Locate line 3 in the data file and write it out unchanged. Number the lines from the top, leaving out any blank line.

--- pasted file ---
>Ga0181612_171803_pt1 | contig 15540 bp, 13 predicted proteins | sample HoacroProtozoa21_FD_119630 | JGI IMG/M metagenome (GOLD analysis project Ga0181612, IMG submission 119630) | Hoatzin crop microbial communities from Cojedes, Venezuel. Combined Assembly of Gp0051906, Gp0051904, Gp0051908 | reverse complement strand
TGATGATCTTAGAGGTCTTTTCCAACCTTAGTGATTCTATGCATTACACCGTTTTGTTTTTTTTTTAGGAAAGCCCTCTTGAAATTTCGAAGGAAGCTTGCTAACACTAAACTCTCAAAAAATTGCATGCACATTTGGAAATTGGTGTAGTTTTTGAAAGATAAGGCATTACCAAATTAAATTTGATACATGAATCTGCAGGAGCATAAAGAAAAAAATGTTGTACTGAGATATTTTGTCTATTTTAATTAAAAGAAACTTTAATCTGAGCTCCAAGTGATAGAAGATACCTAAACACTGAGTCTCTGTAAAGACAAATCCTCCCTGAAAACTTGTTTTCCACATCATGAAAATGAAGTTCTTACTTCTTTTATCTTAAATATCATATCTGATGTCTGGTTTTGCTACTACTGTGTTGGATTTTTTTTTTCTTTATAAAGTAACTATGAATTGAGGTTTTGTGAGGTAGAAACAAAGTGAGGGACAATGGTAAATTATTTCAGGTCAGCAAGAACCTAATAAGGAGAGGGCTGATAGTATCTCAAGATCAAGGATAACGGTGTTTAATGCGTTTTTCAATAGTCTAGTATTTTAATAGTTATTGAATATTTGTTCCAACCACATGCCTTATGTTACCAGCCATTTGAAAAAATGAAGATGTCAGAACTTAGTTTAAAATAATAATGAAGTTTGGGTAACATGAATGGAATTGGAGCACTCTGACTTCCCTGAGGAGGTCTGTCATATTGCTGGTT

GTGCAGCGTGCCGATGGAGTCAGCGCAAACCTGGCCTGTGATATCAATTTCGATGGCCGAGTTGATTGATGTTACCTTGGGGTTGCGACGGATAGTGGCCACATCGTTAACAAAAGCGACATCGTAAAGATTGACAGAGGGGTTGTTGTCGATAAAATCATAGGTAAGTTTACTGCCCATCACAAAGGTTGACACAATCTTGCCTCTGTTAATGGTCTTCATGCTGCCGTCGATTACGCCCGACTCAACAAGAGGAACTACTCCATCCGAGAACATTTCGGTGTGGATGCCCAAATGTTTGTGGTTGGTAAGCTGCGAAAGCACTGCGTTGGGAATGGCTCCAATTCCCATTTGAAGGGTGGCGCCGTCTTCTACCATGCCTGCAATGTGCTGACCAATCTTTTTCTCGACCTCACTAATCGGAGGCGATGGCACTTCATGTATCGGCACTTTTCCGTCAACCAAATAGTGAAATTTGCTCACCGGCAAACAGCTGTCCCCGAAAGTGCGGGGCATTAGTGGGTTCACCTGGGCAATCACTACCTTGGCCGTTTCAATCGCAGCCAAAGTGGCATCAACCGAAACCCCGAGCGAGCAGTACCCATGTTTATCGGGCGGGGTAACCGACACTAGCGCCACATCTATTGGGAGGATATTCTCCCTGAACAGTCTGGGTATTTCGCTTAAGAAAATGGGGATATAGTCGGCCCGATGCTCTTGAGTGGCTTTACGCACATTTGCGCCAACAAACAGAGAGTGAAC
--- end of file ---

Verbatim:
GTGCAGCGTGCCGATGGAGTCAGCGCAAACCTGGCCTGTGATATCAATTTCGATGGCCGAGTTGATTGATGTTACCTTGGGGTTGCGACGGATAGTGGCCACATCGTTAACAAAAGCGACATCGTAAAGATTGACAGAGGGGTTGTTGTCGATAAAATCATAGGTAAGTTTACTGCCCATCACAAAGGTTGACACAATCTTGCCTCTGTTAATGGTCTTCATGCTGCCGTCGATTACGCCCGACTCAACAAGAGGAACTACTCCATCCGAGAACATTTCGGTGTGGATGCCCAAATGTTTGTGGTTGGTAAGCTGCGAAAGCACTGCGTTGGGAATGGCTCCAATTCCCATTTGAAGGGTGGCGCCGTCTTCTACCATGCCTGCAATGTGCTGACCAATCTTTTTCTCGACCTCACTAATCGGAGGCGATGGCACTTCATGTATCGGCACTTTTCCGTCAACCAAATAGTGAAATTTGCTCACCGGCAAACAGCTGTCCCCGAAAGTGCGGGGCATTAGTGGGTTCACCTGGGCAATCACTACCTTGGCCGTTTCAATCGCAGCCAAAGTGGCATCAACCGAAACCCCGAGCGAGCAGTACCCATGTTTATCGGGCGGGGTAACCGACACTAGCGCCACATCTATTGGGAGGATATTCTCCCTGAACAGTCTGGGTATTTCGCTTAAGAAAATGGGGATATAGTCGGCCCGATGCTCTTGAGTGGCTTTACGCACATTTGCGCCAACAAACAGAGAGTGAAC